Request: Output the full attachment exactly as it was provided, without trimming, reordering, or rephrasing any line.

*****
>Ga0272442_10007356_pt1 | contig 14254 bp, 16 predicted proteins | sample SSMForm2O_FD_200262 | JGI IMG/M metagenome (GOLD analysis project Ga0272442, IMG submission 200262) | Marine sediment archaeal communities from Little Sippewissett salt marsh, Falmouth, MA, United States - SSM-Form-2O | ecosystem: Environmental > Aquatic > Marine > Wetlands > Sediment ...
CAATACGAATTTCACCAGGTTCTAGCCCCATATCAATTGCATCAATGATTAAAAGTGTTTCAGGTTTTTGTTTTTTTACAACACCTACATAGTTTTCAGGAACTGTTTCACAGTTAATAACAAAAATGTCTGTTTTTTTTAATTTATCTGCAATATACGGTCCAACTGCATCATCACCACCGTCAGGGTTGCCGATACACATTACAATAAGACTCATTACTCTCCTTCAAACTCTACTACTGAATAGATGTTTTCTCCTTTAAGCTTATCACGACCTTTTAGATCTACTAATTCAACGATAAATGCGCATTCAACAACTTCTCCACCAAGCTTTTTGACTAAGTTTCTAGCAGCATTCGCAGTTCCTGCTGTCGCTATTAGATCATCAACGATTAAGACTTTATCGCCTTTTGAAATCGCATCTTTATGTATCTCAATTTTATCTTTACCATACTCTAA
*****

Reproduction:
>Ga0272442_10007356_pt1 | contig 14254 bp, 16 predicted proteins | sample SSMForm2O_FD_200262 | JGI IMG/M metagenome (GOLD analysis project Ga0272442, IMG submission 200262) | Marine sediment archaeal communities from Little Sippewissett salt marsh, Falmouth, MA, United States - SSM-Form-2O | ecosystem: Environmental > Aquatic > Marine > Wetlands > Sediment ...
CAATACGAATTTCACCAGGTTCTAGCCCCATATCAATTGCATCAATGATTAAAAGTGTTTCAGGTTTTTGTTTTTTTACAACACCTACATAGTTTTCAGGAACTGTTTCACAGTTAATAACAAAAATGTCTGTTTTTTTTAATTTATCTGCAATATACGGTCCAACTGCATCATCACCACCGTCAGGGTTGCCGATACACATTACAATAAGACTCATTACTCTCCTTCAAACTCTACTACTGAATAGATGTTTTCTCCTTTAAGCTTATCACGACCTTTTAGATCTACTAATTCAACGATAAATGCGCATTCAACAACTTCTCCACCAAGCTTTTTGACTAAGTTTCTAGCAGCATTCGCAGTTCCTGCTGTCGCTATTAGATCATCAACGATTAAGACTTTATCGCCTTTTGAAATCGCATCTTTATGTATCTCAATTTTATCTTTACCATACTCTAA